There are two primary reasons why anchoring your investing decisions to a market’s Fundamental...
Book Values: Piotroski's Picks
10/27/2014 9:00 am EST
If you haven't heard of Joseph Piotroski, you're not alone; he's probably the least well-known of the investment gurus who inspired my strategies, explains John Reese, editor of Validea.
Actually, Piotroski is not even a professional investor, but instead, an accountant and college professor. In 2000, however, Piotroski showed that you don't need to be a smooth-talking Wall Street hotshot to make it big in the market.
While teaching at the University of Chicago, he authored a research paper that showed how assessing stocks with simple accounting-based methods could produce excellent returns over the long haul.
No fancy formulas, no insider knowledge, just a straightforward assessment of a company's balance sheet.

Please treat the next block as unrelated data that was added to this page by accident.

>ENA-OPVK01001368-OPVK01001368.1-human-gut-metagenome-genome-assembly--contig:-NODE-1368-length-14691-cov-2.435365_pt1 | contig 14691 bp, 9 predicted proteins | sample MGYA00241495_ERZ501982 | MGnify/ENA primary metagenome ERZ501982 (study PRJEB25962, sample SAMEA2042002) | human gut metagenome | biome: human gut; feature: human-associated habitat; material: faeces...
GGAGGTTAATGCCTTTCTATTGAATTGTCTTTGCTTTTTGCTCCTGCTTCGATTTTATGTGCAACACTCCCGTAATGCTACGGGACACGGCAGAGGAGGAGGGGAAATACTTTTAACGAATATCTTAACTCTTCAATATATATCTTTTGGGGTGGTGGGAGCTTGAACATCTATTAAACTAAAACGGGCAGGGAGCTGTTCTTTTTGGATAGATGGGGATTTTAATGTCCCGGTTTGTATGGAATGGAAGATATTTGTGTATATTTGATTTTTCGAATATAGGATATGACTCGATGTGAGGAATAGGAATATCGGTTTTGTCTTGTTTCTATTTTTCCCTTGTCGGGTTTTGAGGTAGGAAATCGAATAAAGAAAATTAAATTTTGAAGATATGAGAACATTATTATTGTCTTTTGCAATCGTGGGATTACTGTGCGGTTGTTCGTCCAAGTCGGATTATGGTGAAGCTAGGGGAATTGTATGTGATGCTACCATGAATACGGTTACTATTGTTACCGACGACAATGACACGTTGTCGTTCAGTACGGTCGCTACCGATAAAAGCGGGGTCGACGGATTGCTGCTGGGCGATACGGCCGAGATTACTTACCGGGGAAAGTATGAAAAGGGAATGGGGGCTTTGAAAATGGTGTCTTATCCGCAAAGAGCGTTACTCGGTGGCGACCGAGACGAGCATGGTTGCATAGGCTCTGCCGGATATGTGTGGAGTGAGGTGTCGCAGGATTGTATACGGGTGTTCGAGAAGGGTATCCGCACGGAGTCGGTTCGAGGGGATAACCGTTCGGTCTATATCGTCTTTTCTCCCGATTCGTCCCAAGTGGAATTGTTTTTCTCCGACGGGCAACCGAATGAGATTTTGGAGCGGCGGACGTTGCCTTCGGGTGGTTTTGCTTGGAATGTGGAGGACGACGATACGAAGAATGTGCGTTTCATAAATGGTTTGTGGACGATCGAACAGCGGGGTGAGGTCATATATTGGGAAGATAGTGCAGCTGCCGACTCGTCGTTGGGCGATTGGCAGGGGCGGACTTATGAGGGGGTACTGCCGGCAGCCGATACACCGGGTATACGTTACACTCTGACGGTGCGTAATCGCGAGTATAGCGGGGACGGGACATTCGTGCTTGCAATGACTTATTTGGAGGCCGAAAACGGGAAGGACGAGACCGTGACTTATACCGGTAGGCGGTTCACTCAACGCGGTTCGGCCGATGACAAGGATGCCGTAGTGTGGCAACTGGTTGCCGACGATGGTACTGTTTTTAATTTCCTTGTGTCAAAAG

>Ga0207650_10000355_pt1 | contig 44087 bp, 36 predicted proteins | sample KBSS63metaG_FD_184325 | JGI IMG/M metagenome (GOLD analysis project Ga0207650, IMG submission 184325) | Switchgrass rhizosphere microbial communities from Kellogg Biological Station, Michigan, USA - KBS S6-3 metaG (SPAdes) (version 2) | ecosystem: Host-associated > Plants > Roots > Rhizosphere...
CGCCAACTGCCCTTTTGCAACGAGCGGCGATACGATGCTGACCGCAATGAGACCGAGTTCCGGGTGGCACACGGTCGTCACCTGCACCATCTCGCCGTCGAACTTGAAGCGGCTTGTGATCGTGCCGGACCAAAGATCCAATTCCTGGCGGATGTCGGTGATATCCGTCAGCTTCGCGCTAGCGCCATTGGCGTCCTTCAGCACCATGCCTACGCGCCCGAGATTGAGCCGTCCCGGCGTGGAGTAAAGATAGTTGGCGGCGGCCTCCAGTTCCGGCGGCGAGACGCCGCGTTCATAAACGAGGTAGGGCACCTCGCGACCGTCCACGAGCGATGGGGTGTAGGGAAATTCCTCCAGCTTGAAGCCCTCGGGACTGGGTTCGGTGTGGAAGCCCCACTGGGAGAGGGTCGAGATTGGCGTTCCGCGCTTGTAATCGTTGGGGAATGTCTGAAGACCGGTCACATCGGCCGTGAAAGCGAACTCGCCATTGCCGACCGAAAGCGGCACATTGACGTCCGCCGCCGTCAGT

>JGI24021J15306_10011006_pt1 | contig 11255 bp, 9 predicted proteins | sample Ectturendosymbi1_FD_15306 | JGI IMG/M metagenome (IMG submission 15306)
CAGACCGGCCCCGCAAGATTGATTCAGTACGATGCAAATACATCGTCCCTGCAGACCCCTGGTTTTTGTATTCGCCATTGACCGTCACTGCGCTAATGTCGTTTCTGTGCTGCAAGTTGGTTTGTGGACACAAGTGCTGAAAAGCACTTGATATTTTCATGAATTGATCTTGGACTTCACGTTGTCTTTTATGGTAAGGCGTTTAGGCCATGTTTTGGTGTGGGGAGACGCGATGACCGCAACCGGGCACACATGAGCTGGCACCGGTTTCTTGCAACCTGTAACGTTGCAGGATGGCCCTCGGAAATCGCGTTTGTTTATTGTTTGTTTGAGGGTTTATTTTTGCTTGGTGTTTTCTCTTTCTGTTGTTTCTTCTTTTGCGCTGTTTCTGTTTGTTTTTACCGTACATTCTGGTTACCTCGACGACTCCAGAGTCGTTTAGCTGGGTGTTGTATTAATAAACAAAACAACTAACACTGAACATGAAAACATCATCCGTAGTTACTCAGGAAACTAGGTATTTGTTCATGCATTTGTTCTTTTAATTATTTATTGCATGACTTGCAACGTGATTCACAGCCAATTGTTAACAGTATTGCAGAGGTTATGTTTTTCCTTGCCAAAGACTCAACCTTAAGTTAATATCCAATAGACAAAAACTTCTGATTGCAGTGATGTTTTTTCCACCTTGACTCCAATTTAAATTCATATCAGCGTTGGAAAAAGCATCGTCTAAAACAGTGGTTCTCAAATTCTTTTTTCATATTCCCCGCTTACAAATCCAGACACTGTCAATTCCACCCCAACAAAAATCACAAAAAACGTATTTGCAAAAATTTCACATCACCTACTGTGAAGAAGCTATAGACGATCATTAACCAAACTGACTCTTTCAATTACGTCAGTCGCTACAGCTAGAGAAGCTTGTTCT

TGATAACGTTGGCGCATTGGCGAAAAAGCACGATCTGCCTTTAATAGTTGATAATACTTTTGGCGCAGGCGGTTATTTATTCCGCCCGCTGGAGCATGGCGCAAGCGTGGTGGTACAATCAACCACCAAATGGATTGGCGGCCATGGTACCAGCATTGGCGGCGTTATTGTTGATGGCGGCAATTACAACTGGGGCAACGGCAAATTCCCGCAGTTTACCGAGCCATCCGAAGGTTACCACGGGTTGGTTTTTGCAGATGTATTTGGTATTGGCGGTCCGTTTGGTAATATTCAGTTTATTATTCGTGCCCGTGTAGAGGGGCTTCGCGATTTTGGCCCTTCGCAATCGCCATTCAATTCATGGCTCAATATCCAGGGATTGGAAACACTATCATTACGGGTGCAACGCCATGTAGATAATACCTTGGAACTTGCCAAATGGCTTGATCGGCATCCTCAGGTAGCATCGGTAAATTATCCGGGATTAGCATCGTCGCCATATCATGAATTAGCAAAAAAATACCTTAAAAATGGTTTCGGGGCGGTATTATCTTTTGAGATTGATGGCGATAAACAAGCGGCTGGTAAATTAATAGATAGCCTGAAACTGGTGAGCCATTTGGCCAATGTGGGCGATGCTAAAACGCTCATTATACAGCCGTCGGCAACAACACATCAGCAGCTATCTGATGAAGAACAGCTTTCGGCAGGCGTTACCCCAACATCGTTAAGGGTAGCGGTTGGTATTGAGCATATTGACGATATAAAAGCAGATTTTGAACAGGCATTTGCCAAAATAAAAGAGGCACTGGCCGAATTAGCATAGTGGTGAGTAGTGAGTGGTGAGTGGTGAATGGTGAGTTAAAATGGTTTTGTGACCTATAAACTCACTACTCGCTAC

His study turned quite a few heads on Wall Street. It focused on unpopular stocks whose book values were high compared to the value investors ascribed to them (their share price multiplied by their number of shares).
Quite often, such firms are in financial distress and investors wisely stay away from them. On certain occasions, however, high book/market firms may be great investment opportunities.
Through his research, Piotroski developed a methodology to separate the solid but overlooked high book/market firms from high book/market ratio firms that were in financial distress.
Since I started tracking it in late February 2004, the Piotroski-based model has been my most volatile strategy. At times, it has been far ahead of the S&P 500, but right now, it's coming off a few rough years.
But keep in mind that back in 2010, after a couple of mediocre years, the deep value strategy roared back, gaining more than 55%, quadrupling the S&P.
Volatility is to be expected from a deep value strategy that often focuses on small-caps, so I really wouldn't be surprised if the Piotroski-model puts up some big bounce-back numbers over the next couple years.
It's also worth noting that when rebalanced annually, the Piotroski approach has been one of my best performers, producing 8.1% annualized returns versus 5.2% for the S&P.
Here’s a look at some of the stocks that currently earn a spot in this model portfolio:
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